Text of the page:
Aging in oak has long been a fundamental part of the world of wine and spirits. Oak barrels have even created an opportunity for experimentation across beverages, as brewers and distillers age their elixirs in barrels once used for wine.
Today, winemakers are reversing this technique, aging their wines in bourbon barrels.
The toasting process
In winemaking, barrels add certain flavors to the wine and soften tannins by enabling tiny amounts of oxygen to enter.
Traditional oak wine barrels are often toasted. Think of it as a marshmallow held over an open flame: As it toasts, the barrel turns an ever-deepening color of brown. Because of the toasting process, barrels are able to impart flavors of baking spices and vanilla to wine as it ages. Barrels are toasted at different levels, and winemakers choose barrels at different toast levels to suit the wine style they desire: fragrant and green, sweet and supple, or strong and spicy.
What bourbon barrels do
Bourbon barrels, by contrast, are more comparable to a marshmallow burned to a crisp. Completely blackened from intense heat, these barrels have a layer of char that imparts smoky and caramelized flavors into the bourbon. This layer also serves as a carbon filter to soften the spirit’s natural harshness.
When a wine is aged in a bourbon barrel, those same flavors—charred vanilla, dried herbs, caramel, honey, and toasted spice—appear in the wine. In addition to newly charred barrels, winemakers can use barrels once used to age bourbon, resulting in a hint of the spirit’s aromas in the wine. This powerful set of flavors is best suited for wines strong enough to stand up to the smoke. Cabernet sauvignon and zinfandel—with firm tannins and full body—are ideal for this form of barrel aging.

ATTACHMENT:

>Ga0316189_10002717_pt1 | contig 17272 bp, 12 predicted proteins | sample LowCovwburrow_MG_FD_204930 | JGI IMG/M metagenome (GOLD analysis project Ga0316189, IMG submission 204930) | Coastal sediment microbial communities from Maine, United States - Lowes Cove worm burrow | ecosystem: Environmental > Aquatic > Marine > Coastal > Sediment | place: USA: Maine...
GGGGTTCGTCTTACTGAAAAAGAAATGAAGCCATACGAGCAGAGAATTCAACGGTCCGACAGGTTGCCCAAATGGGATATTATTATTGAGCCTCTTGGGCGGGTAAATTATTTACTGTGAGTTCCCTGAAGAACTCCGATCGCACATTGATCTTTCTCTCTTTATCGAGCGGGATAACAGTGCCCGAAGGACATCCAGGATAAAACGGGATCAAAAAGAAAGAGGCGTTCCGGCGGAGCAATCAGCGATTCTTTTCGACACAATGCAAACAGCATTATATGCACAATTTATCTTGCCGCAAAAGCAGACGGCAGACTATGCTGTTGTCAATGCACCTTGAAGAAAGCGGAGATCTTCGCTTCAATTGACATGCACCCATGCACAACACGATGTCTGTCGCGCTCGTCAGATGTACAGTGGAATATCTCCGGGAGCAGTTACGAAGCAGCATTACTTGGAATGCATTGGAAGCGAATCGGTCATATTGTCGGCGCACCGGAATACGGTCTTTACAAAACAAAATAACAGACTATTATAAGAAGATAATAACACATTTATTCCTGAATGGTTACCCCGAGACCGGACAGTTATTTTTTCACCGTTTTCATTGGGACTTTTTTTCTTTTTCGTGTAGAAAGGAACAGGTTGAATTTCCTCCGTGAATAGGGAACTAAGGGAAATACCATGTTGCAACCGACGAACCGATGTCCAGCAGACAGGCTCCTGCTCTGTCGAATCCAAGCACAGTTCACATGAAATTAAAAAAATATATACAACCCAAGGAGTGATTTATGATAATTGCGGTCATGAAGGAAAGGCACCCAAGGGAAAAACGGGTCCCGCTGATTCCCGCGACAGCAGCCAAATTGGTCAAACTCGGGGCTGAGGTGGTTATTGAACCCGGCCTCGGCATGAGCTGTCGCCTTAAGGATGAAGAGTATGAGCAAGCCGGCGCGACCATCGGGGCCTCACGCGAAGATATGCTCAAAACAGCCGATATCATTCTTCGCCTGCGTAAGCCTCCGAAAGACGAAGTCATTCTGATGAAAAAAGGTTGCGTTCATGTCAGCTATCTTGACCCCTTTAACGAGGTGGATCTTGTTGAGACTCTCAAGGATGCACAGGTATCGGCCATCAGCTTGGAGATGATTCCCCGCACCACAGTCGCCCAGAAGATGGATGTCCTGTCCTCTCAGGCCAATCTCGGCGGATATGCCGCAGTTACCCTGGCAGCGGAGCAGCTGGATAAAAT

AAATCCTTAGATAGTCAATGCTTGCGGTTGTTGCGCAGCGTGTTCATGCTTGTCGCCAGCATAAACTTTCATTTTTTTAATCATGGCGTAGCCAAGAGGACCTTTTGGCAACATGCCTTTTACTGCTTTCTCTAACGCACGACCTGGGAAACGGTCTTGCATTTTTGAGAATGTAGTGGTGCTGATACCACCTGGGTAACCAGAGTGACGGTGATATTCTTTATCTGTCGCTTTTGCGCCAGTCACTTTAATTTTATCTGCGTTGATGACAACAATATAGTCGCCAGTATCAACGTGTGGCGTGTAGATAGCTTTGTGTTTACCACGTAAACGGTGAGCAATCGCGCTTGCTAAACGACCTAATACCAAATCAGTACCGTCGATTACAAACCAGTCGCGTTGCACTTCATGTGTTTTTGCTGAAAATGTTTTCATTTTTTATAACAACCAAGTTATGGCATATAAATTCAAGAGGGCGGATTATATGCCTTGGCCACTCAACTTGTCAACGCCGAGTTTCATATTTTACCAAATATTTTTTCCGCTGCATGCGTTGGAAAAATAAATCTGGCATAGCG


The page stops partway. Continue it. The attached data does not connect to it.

Taste the result firsthand with these three wines:
- 1000 Stories Zinfandel: This quintessentially American wine is blended with small amounts of petite syrah and syrah before being aged in both new and used bourbon barrels, imparting caramelization into the glass. It’s rounded out with a hint of smokiness.
- Stave & Steel Paso Robles Cabernet Sauvignon: Barrels previously used to house Kentucky bourbon are the flavor source for this cab, creating a well-structured wine with firm tannins. Hints of vanilla, caramel, and spice hover over a core of cherry, blackberry, and plum.
- Robert Mondavi Private Selection Bourbon Barrel-Aged Cabernet Sauvignon: Time spent in Kentucky bourbon barrels lends this wine its deep cherry red color and toasty vanilla and brown sugar aromas. Black cherry and blackberry fruits make up the full-bodied palate.
Tip: Bourbon barrel-aged wines perfectly complement smoked flavors. Enjoy them with a selection of hearty smoked meats, charcuterie meats with local cheeses, and a sliced baguette.